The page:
Locate New Fans

You can never have too many fans. So part of your outreach marketing strategy to improve and/or change brand perception is making sure you’re always on the lookout for new influencers to introduce your brand to.

These influencers need to be people who will love your brand, they just don’t know it yet. Thus, they are a super snug contextual fit with your brand.

The process of building up these relationships is different and longer than the process of fostering word of mouth recommendations from your current network.

You first have to introduce your brand to new people and get them interested. Next you have to make sure an authentic like (or love) for your brand occurs. After a little bit of nurturing then these influencers can be added to your network of brand fans and communicated with regularly as I outlined in that part of the plan above.

Give Them Something to Talk About

Obviously a positive experience with your brand is going to be talked about but did you know you can do better than that?

  • Producing content in the forms of videos and infographics that don’t talk about your brand but they address a pain point your consumers experience is something worth talking about.
  • When you release a new product or information—give exclusive access to your brand fans. They will be sure to share in the best possible way.
  • Have events just for them. A client or network appreciation event not only increases their positive perception of your brand but it also gives them photo opps to share and blog posts to write about you.
  • Share your brand’s human element with your consumers and influencers. From a cool story to how your brand came to be or unique values that your company holds to interesting things that happen in your office—a human side of a brand is a great element to any story.

Authentic Brand Experience

One of the most important things when creating a positive image to make sure you are not marketing your brand—you’re marketing an experience.

Think about this: a fashion brand sends a blogger a dress and the blogger takes pictures of herself in the dress and writes a post centered on the quality of the dress, why it’s comfortable and that she’s excited to wear it to a cocktail party.

It’s not a bad earned mention by any means, but, do you think this blogger’s audience is sharing this post a lot and really engaging with it? Probably not…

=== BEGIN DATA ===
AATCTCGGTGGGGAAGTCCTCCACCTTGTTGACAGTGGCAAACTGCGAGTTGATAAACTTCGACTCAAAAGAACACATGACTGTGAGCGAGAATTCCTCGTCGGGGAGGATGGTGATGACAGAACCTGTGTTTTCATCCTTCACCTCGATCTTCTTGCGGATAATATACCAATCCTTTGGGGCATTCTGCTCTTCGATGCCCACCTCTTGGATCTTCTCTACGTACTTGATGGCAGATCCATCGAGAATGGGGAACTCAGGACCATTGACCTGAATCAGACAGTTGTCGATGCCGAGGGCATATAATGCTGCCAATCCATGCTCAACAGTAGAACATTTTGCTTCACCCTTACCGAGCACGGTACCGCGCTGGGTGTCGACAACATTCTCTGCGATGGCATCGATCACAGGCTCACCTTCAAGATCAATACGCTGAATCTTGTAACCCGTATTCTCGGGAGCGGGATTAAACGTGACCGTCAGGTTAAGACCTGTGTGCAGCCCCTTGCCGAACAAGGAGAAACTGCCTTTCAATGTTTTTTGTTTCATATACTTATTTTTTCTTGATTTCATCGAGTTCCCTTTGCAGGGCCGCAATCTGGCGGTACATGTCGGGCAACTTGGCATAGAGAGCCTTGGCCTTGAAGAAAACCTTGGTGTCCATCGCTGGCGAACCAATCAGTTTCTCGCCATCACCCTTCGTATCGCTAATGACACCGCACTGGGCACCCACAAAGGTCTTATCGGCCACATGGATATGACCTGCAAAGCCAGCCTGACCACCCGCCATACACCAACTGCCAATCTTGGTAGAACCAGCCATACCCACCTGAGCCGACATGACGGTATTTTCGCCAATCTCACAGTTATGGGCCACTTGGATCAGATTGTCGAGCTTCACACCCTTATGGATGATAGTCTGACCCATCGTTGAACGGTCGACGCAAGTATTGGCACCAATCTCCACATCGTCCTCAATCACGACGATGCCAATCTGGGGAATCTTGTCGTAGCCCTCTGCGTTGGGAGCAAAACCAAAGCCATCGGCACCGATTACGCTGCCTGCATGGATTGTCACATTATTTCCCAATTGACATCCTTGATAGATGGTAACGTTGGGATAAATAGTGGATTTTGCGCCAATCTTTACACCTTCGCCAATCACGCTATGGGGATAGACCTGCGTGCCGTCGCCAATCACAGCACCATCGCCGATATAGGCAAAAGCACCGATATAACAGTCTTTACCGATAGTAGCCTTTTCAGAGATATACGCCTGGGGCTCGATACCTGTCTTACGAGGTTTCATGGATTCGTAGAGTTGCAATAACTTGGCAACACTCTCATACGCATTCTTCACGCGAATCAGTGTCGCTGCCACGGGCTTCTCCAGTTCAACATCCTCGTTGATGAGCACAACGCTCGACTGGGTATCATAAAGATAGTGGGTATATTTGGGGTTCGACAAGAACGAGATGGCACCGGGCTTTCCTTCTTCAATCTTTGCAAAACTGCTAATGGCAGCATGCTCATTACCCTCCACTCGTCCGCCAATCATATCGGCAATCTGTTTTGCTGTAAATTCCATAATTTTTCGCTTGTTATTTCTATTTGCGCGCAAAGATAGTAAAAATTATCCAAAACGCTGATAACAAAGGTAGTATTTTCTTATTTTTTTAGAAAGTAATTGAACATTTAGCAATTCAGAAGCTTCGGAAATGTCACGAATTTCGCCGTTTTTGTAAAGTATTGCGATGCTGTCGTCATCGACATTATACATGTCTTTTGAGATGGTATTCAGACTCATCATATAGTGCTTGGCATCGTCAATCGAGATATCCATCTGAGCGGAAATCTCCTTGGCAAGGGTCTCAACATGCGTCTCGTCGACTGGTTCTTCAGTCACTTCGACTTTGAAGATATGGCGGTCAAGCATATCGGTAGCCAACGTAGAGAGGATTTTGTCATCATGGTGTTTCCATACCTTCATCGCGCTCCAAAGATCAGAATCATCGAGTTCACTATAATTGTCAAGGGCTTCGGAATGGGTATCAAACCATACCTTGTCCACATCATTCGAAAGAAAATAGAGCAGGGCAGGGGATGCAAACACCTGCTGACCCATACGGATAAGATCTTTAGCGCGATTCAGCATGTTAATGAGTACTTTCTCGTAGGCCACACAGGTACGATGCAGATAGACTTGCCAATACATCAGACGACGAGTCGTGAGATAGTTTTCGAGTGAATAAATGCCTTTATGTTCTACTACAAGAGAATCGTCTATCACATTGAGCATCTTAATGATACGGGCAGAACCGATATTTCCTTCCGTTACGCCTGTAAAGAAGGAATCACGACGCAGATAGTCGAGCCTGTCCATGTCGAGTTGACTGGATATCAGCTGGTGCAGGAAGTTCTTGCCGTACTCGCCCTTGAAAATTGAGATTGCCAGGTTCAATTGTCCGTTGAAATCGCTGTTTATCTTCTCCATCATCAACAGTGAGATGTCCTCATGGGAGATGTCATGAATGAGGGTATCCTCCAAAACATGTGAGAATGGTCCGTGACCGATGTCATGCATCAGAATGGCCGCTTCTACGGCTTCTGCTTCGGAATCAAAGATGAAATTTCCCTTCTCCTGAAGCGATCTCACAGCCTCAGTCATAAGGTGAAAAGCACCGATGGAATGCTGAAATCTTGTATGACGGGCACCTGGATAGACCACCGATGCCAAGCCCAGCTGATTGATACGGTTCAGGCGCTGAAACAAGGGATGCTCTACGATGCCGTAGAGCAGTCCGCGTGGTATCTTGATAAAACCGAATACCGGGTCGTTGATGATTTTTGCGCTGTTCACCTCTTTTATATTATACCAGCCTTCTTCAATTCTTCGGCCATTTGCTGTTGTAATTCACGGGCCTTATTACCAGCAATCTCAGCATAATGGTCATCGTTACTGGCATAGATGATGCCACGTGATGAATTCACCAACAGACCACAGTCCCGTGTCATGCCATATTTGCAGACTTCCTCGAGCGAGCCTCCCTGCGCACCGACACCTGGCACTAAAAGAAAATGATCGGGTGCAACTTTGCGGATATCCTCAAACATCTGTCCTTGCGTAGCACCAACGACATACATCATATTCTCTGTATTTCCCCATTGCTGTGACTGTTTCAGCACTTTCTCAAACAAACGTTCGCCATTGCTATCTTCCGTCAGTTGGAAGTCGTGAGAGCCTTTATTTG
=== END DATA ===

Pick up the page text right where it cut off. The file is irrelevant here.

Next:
Now: a fashion brand sends a blogger a dress to wear to her birthday dinner out with the family. The blogger takes pictures of herself wearing her dress in a real scenario and an experience of a nice dinner in a nice dress is captured. A bigger picture takes shape. A whole experience with the dress has happened.

A strategy that focuses on earning brand experience posts and mentions instead of item centric mentions will be so much more successful.

Wendy’s did a great job of this with their launch of Frosty’s in a cone. They sent high profile bloggers to try the Frosty and take pictures of themselves consuming it while doing something that was nostalgic to them. So much cooler than asking the blogger to show up at Wendy’s and snap a photo in the fast food joint right?

Tips to Start Right Now

I know I’ve thrown A TON of information at you with this post so let’s hit the key points again so you can start implementing your strategy to work with middle men to create positive brand perceptions.

  • Get a pulse on current network of brand fans
  • Reach out to them to find out how they view your brand. Ask them what they love and hate.
  • Create a plan to consistently communicate with your brand’s fans.
  • Make sure to reward word of mouth brand mentions with presents from your brand.
  • Create a plan to reach out to new influencers to mold in to brand advocates. You may want a tool to help you identify the right people—there are some good ones.
  • Give your network information to talk about with their own network.
  • Remember to always market a brand experience—not just your brand by implementing campaigns that give all of your middle men a way to experience your brand

What advice can you offer for working with middle men to improve the quality of a brand’s perception? Please share your experience in the comments!